Among the suggestions included in the paper is a discussion of mandatory reporting of the ratio of the chief executive's pay to that of the median worker, Standen said. To an extent, the green paper was "catching up with a sudden enthusiasm for this idea", he said. This requirement is due to be introduced for listed companies in the US, and UK institutional investors have already recommended that companies should report this figure on a voluntary basis.

"In effect, this would be the latest and most intense incarnation of a long-running, and so far rather unsuccessful, policy aimed at 'shaming' companies and executives into moderating high pay by compulsory transparency," he said.

"While a pay ratio, and any change in it from year to year, could expose the gap between CEO and average pay in a brutally clear way, it is not obvious that in itself it must work, especially when previous phases of the same policy have not. A lot will depend on the details of the computation, and its consistency of application and any accompanying narrative. The green paper itself makes the sensible point that the greatest benefits from pay ratio disclosure might flow from the explanations and analysis that companies would want to add to the bare figure," he said.

Corporate governance reform has been central to UK prime minister Theresa May's plans for government since the early days of her campaign for leadership of the Conservative Party. Early speeches set out her support for policies including pay ratios, annual binding shareholder votes on pay policy and the inclusion of employee and consumer representatives on company boards.

As indicated in a recent speech by the prime minister to the CBI, the government does not propose requiring companies to appoint employee representatives to their boards. Instead, it is seeking views on the types of company that need to "strengthen stakeholder voices" and sets out a number of ways in which this could be done, for example through a stakeholder advisory panel, dedicated board-level representatives and giving an existing non-executive director responsibility for ensuring that these interests are being heard by the board.

"The consideration of stakeholder 'voice' in the boardroom is more interesting and potentially important than one might think, in terms of company law and corporate governance," Standen said. "There was long deliberation and broad consultation over updating and codifying directors' duties under company law, during the major reform project that culminated in the Companies Act 2006. Section 172 of that Act now sets out a careful formulation that boards, in general, should take decisions in the 'enlightened' best interests of the shareholders of the company as a whole - that is, taking into account in appropriate ways the interests of employees, customers, suppliers and other stakeholders as well."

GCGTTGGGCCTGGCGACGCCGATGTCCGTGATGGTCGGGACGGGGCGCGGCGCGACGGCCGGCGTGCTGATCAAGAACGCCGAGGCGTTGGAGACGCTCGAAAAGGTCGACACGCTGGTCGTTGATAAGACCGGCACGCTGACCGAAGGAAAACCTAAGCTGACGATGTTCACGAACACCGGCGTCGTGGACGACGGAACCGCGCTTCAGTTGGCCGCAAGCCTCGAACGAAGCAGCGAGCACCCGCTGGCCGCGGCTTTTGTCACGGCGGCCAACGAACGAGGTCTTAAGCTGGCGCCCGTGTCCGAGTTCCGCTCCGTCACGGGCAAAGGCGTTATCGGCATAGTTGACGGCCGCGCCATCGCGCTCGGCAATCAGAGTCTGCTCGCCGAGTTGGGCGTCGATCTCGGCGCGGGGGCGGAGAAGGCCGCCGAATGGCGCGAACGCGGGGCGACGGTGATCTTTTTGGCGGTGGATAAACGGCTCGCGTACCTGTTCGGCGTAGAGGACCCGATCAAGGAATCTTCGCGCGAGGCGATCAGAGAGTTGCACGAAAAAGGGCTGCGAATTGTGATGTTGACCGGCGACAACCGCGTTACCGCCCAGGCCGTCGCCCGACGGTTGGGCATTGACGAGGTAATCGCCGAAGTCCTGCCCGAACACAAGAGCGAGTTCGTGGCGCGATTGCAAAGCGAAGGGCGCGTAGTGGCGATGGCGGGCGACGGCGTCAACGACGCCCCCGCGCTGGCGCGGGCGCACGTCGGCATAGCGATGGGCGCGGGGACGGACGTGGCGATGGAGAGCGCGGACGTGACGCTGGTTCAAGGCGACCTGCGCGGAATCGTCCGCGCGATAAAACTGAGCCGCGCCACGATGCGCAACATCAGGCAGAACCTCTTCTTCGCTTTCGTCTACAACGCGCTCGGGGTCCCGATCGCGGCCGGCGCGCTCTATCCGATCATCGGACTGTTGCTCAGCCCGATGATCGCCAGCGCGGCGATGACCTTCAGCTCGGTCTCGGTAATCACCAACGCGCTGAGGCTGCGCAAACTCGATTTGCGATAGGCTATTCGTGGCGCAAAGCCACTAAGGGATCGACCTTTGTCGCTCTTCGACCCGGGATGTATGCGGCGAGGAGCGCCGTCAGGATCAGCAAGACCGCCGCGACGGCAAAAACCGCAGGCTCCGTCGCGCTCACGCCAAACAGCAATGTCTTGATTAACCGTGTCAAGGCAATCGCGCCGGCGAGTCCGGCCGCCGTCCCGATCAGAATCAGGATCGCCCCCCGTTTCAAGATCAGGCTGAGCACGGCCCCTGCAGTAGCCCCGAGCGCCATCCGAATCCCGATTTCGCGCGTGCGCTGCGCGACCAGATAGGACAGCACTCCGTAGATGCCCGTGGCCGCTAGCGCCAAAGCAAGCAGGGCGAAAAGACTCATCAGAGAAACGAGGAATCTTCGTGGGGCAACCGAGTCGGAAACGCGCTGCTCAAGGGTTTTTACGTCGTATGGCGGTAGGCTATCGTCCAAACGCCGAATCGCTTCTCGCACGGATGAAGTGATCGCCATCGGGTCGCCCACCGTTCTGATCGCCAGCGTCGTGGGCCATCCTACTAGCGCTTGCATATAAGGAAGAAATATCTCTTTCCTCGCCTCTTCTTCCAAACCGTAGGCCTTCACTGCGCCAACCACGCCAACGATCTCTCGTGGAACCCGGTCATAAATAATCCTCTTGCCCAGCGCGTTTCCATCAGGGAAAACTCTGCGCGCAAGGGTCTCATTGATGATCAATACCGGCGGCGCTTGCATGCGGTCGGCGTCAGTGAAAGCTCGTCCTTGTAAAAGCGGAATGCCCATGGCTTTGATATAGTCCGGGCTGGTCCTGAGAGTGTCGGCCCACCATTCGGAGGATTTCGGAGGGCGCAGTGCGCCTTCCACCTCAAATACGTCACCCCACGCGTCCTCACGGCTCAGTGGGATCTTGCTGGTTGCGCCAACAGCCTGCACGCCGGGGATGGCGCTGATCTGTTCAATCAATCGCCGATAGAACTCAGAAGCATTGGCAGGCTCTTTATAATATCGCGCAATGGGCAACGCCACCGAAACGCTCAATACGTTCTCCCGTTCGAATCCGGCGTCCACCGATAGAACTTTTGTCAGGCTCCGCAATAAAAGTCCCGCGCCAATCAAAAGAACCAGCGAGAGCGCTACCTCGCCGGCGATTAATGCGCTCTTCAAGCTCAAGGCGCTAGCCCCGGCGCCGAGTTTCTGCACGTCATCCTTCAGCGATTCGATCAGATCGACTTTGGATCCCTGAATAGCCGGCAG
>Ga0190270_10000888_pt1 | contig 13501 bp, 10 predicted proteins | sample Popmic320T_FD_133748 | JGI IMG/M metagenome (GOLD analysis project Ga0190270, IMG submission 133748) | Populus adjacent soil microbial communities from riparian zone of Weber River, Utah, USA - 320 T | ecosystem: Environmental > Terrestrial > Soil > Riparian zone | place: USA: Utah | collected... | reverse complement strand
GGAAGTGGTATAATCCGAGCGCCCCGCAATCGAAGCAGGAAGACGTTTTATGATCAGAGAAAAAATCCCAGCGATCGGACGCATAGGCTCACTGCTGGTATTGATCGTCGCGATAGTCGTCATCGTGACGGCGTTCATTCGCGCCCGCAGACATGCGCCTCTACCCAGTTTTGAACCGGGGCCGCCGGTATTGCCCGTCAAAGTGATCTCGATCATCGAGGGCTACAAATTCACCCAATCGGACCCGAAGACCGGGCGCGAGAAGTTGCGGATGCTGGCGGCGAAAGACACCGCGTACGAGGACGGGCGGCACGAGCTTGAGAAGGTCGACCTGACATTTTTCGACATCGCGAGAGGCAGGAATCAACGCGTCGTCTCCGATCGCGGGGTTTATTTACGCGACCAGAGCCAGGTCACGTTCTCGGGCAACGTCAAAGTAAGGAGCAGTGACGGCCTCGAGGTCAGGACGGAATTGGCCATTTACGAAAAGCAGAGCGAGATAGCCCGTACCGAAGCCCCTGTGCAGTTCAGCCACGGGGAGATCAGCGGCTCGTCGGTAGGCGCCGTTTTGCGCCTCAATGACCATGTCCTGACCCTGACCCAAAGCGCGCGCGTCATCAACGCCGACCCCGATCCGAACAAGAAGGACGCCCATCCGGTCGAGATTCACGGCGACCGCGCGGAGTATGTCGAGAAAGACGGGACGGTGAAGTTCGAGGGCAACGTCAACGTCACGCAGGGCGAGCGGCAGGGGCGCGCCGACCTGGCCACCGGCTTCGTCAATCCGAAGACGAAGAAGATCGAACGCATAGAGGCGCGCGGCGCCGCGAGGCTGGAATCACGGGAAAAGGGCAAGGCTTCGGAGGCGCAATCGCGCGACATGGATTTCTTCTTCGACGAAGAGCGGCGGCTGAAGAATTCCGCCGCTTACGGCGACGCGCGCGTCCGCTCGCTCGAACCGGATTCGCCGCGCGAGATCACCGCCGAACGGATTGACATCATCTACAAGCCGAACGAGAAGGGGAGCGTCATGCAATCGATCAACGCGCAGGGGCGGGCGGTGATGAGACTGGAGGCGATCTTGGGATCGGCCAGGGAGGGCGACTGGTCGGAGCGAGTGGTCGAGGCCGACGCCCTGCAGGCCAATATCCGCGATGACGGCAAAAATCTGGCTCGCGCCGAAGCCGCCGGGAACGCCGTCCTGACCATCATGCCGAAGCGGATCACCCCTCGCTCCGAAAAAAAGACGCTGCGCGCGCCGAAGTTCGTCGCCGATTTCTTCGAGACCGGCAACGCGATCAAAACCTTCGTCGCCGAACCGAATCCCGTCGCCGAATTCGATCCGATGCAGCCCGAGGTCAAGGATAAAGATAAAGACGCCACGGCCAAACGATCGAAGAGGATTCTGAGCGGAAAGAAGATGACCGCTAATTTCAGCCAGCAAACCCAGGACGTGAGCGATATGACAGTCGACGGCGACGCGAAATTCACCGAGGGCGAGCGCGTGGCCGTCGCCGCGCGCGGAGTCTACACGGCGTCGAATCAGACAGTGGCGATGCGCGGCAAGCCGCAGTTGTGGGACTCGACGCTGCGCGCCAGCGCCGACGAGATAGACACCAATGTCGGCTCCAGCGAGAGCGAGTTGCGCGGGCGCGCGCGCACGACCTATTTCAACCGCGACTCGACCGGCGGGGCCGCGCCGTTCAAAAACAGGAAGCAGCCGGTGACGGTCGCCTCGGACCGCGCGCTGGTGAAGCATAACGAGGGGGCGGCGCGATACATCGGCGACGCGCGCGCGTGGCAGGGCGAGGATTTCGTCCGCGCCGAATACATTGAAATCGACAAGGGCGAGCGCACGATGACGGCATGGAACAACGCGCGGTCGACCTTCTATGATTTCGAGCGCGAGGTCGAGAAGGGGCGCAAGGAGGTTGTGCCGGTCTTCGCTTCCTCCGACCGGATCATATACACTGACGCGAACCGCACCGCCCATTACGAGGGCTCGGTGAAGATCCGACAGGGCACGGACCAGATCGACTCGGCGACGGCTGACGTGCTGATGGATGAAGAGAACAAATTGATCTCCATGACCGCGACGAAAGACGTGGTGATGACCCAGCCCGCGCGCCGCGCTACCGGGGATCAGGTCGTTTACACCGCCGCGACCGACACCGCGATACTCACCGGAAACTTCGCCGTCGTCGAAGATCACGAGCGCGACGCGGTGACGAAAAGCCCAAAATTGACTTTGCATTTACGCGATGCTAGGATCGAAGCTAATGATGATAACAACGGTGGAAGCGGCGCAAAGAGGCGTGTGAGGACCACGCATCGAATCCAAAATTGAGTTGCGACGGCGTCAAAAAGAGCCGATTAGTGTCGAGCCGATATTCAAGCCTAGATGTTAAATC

"Many argue that this is increasingly necessary, as the beneficial ownership of shares in the often enormous, multi-national companies listed on stock exchanges such as London's is now very diffuse and intermediated; for example, held in pension funds that provide for thousands of individual employees and savers. At the same time, many are disappointed that the reforms attempted by way of section 172 seem to have made little difference to corporate behaviour, and that stock market performance now seems far less impressive than in earlier decades. For these reasons, there may be vigorous debate about this section of the green paper," he said. 

The paper also seeks views on ways to strengthen the corporate governance framework for large, privately-held companies, to ensure that "big businesses all play by the same rules". This could be done by extending a version of the UK Corporate Governance Code to these companies, by developing a separate 'comply or explain'-style code of conduct or by applying non-financial reporting requirements, such as on diversity or environmental issues, more consistently.

Commenting on the timing of the report, Graeme Standen of Pinsent Masons said that the earliest date on which any reforms might take effect would be around October 2017, with October 2018 perhaps more likely, given the open and wide ranging nature of the consultation.

"In the last round of corporate governance and reporting reform, which led to legislation taking effect on 1 October 2013, the initial discussion paper was published in September 2011," he said. "The latest consultation also seems likely to take some time to produce legislation, even if the government manages to do so in rather less than two years this time."

"The 2016/17 FTSE AGM season has already begun, and will see a three-year peak in companies renewing their binding remuneration policies, first introduced in 2013. If legislation takes effect before 1 October 2017, the changes could miss companies with early AGMs entirely, and be very difficult to manage for a significant number of companies with imminent AGMs," he said.

The consultation closes on 17 February 2017.